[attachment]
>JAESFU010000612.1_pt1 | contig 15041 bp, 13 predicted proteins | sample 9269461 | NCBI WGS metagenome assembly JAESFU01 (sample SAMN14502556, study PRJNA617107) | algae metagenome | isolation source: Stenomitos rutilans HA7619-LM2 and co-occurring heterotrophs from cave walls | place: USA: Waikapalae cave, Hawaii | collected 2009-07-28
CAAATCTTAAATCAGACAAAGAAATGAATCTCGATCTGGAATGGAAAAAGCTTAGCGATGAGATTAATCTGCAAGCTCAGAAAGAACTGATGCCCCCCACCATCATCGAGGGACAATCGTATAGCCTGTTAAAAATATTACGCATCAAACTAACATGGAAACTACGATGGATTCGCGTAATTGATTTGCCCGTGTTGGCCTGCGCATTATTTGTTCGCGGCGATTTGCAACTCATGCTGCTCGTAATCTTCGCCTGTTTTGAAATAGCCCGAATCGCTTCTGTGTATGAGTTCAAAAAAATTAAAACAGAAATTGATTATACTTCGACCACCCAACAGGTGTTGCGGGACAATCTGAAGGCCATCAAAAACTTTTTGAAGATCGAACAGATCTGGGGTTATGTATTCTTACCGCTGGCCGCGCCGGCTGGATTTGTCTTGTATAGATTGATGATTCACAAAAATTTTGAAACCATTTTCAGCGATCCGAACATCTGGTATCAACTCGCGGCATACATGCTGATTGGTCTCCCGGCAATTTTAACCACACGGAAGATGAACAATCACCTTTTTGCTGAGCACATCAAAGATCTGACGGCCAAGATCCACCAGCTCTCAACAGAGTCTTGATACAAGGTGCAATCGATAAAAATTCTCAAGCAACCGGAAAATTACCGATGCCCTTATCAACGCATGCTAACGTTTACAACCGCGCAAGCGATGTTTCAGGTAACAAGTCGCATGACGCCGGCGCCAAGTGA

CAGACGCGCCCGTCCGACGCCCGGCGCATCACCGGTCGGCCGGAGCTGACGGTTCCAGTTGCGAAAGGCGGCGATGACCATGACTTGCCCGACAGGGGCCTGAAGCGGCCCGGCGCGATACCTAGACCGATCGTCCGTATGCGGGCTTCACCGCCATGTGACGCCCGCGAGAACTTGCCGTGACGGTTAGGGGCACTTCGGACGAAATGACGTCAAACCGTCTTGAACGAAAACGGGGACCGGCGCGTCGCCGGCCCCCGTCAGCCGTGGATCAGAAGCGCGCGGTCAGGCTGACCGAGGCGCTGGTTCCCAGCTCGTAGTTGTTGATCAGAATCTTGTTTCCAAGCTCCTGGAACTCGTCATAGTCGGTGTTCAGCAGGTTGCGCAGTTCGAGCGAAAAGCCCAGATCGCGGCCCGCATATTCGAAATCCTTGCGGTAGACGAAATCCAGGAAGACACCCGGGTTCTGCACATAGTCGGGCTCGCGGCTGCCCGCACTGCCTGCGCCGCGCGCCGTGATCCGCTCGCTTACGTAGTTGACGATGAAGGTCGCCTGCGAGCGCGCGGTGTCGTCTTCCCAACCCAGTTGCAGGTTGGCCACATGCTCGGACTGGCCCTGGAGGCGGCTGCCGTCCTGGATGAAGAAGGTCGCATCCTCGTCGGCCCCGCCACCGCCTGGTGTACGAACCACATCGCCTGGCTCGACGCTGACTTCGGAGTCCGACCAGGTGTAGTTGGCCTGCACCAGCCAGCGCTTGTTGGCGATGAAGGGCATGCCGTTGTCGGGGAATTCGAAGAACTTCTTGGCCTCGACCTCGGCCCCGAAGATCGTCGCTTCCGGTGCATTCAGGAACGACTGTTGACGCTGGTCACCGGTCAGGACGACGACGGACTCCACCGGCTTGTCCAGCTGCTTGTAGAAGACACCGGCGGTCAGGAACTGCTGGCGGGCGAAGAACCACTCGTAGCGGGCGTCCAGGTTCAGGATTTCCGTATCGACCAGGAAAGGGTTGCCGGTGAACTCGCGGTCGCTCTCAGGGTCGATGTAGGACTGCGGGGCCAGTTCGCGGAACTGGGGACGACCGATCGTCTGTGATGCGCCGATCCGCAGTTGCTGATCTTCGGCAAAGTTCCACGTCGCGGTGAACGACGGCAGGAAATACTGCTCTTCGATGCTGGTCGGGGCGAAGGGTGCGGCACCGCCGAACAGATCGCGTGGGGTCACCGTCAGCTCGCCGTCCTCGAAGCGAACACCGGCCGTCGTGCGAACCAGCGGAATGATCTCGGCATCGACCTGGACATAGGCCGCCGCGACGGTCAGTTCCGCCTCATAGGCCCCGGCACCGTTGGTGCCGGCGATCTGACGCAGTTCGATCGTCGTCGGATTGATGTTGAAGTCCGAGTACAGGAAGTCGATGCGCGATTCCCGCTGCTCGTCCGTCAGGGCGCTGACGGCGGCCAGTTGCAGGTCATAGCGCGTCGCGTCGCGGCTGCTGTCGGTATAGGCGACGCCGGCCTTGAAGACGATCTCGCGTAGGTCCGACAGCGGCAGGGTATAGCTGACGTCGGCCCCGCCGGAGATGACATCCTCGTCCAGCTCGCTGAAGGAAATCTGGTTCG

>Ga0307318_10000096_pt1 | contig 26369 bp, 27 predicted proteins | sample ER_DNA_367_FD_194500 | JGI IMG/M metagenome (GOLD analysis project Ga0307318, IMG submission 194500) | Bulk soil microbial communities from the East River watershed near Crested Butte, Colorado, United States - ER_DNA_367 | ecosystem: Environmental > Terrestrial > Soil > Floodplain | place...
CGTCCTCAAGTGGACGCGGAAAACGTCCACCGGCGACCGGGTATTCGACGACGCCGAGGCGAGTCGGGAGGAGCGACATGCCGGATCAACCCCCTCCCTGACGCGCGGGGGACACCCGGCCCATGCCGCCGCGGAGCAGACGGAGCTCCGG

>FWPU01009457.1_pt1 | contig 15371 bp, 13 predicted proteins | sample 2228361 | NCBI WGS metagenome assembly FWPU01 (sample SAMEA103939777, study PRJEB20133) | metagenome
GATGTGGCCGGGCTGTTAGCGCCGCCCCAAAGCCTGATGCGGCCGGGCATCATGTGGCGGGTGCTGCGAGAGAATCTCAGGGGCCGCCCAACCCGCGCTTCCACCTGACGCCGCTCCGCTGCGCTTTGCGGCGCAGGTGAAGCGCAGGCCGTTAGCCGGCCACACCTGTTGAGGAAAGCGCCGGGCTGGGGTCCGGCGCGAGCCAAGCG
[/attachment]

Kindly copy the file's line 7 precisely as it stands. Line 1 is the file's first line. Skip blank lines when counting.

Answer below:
GATGTGGCCGGGCTGTTAGCGCCGCCCCAAAGCCTGATGCGGCCGGGCATCATGTGGCGGGTGCTGCGAGAGAATCTCAGGGGCCGCCCAACCCGCGCTTCCACCTGACGCCGCTCCGCTGCGCTTTGCGGCGCAGGTGAAGCGCAGGCCGTTAGCCGGCCACACCTGTTGAGGAAAGCGCCGGGCTGGGGTCCGGCGCGAGCCAAGCG